Recent Studies in Tudor and Stuart Drama

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Of making many books there is no end; and much study is a weariness of the flesh, or so saith the preacher. But my own experience in reading this past year has been that the making of books demands commitment, resourcefulness, and abundant creativity. The strongest impression I take from this year's review is the sense of an author behind each of these writings. Authorship as a concept has fallen into some considerable disrepute recently, and some of the books reviewed here are quite firm in their rejection of the idea. Of course, writers never work in isolation, and every author participates in a complex dialogue with other voices, living and dead. Still, the impact made on this reader by every one of these projects is simply that a person did this. There may be all kinds of theoretical problems in knowing how to answer the question "what is an author?" but in the end I feel it would be churlish and possibly unethical to deny recognition to the solitary labor required for the making of books. All these people are conscientious and sophisticated readers of early modern drama. Virtually all attempt to situate texts in their appropriate historical setting. Sometimes the primary interest is in the textual exegesis itself. Sometimes reading is deployed to make a larger argument about the early modern period. And sometimes the historical narrative is subordinated to a larger metacritical project mainly concerned with the institutions of scholarly research. Most of the books reviewed here in fact work on all these levels. I've organized the review to reflect where I think the most significant contributions are being made.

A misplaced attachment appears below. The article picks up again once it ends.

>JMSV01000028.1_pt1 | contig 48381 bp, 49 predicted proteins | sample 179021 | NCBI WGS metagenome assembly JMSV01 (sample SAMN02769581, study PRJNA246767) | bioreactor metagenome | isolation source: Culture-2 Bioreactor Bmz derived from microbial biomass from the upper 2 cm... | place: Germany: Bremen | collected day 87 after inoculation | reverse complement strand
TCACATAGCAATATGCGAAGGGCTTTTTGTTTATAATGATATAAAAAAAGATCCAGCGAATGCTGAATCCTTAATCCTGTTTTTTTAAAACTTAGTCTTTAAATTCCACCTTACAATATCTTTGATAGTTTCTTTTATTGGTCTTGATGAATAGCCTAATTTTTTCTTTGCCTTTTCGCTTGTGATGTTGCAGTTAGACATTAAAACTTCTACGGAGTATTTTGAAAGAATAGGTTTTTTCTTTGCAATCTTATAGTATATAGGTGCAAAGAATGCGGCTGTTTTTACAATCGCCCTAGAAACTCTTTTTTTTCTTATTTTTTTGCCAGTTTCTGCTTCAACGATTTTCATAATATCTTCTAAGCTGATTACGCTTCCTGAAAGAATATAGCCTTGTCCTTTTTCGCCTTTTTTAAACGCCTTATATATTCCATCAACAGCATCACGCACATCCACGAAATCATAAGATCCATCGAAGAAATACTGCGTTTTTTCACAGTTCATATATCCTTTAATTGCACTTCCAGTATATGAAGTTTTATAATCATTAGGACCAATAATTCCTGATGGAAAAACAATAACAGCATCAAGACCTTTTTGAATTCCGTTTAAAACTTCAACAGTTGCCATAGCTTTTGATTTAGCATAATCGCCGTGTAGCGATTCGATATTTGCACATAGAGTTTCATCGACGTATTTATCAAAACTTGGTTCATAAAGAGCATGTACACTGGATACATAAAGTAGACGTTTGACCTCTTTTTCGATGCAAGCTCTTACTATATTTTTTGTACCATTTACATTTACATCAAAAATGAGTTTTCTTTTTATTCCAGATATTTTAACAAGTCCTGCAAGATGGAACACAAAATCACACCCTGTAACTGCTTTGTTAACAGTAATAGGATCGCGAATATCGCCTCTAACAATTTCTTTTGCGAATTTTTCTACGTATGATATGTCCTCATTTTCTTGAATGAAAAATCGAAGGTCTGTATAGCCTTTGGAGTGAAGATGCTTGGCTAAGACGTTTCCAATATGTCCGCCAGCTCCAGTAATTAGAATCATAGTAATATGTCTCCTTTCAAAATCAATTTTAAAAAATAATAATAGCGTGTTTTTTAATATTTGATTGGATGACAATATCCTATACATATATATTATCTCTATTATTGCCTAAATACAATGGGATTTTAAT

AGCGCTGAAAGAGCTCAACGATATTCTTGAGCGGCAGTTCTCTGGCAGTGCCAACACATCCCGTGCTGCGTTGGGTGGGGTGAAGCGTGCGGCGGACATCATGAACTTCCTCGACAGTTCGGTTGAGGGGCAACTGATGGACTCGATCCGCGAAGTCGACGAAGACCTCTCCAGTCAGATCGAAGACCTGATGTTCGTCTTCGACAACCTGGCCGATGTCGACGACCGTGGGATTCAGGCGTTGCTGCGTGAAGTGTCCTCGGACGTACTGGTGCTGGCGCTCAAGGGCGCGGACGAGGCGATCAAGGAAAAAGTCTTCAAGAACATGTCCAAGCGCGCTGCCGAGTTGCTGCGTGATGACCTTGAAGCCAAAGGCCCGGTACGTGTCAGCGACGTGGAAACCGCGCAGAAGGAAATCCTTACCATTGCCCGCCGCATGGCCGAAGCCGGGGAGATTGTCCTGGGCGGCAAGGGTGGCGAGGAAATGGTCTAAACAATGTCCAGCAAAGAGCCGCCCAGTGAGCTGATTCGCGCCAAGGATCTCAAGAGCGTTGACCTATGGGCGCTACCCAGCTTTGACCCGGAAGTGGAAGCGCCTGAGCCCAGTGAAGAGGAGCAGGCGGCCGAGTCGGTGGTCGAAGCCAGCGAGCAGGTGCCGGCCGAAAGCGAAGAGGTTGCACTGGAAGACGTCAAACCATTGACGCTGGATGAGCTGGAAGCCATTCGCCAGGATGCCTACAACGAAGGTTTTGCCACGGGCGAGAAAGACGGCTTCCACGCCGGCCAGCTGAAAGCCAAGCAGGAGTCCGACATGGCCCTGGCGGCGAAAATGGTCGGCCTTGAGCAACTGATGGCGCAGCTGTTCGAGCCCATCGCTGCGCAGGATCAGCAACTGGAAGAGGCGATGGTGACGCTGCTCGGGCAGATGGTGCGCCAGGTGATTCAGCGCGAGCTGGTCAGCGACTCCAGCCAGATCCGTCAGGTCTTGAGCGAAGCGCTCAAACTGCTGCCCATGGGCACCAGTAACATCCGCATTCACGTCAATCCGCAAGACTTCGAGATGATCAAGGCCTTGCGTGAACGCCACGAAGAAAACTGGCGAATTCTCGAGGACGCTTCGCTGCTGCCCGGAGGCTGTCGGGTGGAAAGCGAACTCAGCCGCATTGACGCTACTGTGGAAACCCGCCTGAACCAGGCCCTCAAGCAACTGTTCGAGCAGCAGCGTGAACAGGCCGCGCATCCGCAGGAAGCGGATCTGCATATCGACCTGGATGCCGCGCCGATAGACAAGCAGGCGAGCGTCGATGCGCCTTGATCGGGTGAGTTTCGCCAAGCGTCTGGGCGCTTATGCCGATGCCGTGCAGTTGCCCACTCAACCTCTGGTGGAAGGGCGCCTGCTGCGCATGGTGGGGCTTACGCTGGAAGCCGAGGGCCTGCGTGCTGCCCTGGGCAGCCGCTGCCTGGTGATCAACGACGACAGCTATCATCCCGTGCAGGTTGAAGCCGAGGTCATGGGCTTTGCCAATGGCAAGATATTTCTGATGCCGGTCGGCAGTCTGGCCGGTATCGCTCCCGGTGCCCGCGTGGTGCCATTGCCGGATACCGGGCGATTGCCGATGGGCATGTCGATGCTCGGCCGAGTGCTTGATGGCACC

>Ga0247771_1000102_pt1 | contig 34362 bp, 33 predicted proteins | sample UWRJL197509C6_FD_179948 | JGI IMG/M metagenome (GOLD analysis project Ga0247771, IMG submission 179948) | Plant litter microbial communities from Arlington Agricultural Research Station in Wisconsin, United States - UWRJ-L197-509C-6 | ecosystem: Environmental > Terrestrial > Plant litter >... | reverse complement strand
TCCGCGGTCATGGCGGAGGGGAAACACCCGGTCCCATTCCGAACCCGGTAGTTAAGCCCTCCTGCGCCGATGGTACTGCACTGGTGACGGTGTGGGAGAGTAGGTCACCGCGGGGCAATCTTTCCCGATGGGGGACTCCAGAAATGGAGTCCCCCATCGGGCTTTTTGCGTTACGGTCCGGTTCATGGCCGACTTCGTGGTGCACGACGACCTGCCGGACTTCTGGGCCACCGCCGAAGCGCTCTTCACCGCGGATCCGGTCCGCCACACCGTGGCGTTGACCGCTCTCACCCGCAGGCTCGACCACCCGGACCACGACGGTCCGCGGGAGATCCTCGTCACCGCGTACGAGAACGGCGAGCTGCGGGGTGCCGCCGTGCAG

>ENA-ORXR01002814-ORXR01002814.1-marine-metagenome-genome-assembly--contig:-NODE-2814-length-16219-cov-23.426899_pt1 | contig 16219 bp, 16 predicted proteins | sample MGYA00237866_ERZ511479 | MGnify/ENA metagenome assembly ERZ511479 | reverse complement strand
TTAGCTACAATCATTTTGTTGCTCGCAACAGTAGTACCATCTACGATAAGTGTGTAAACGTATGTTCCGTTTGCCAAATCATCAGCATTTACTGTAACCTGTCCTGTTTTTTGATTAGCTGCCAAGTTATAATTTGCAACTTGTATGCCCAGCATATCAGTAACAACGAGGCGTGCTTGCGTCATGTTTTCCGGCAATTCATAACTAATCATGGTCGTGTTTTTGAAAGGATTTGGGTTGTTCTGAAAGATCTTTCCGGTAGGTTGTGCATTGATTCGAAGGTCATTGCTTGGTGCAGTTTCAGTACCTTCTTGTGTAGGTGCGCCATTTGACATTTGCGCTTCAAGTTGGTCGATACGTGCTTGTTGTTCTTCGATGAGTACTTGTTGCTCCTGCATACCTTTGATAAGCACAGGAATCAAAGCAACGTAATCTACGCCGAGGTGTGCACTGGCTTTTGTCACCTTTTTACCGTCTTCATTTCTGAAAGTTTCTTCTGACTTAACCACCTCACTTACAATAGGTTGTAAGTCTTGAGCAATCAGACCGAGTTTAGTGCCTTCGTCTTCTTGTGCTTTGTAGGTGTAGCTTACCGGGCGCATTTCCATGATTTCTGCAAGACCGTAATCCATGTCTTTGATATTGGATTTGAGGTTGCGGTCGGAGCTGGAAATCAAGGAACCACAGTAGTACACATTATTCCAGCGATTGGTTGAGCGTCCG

As in the past, this review devotes the greatest attention to critical studies written by a single author. I have also looked closely at a number of new editions of Shakespeare's plays, because the question of editorial practice has recently become a topic of intense theoretical discussion. With only one or two exceptions I have not been able to review anthologies or collections of essays. And I did not review Big-time Shakespeare for obvious reasons, though I was tempted to comment on the significance of the flashy postmodern cover Routledge designed for the paperback edition. My general impression of this year's work on Tudor and Stuart drama is that the institution of scholarship is in capable hands. And notwithstanding the turmoil of the recent "culture wars" there has been an orderly transfer of authority from the previous generation of scholars to the present incumbents. I have tried throughout to acknowledge the achievements of each author rather than to quarrel with their methods and assumptions, though of course one inevitably likes some things better than others. In general I preferred those books that presented a strong argument or a well-sustained story line, even when I disagreed with the authors' positions or thought they were basically wrong. The books I had most difficulty with were those where I found the style awkward, opaque, or simply uncongenial. Much study really is weariness of the flesh; the fun only comes from clear, engaging writing. I particularly liked Paul Yachnin's obvious zest and enthusiasm for his subject. And only Michael Neill could manage to make the topic of death entertaining. Oh, and in the fun department I saved the best for last.


Cambridge University Press, in association with the Folger Shakespeare Library, has now released The World Shakespeare Bibliography: 1990-1993 in a CD-ROM version, edited by James L. Harner and Harrison T. Meserole. This is an electronic database version of the annual Bibliography that appears in Shakespeare Quarterly, but it is much more convenient to use than its printed forebears, mainly because one need not consult each volume separately. The actual entries match the older format exactly both in content and visual layout, and scholars accustomed to working with printed materials will experience little difficulty using the new version. …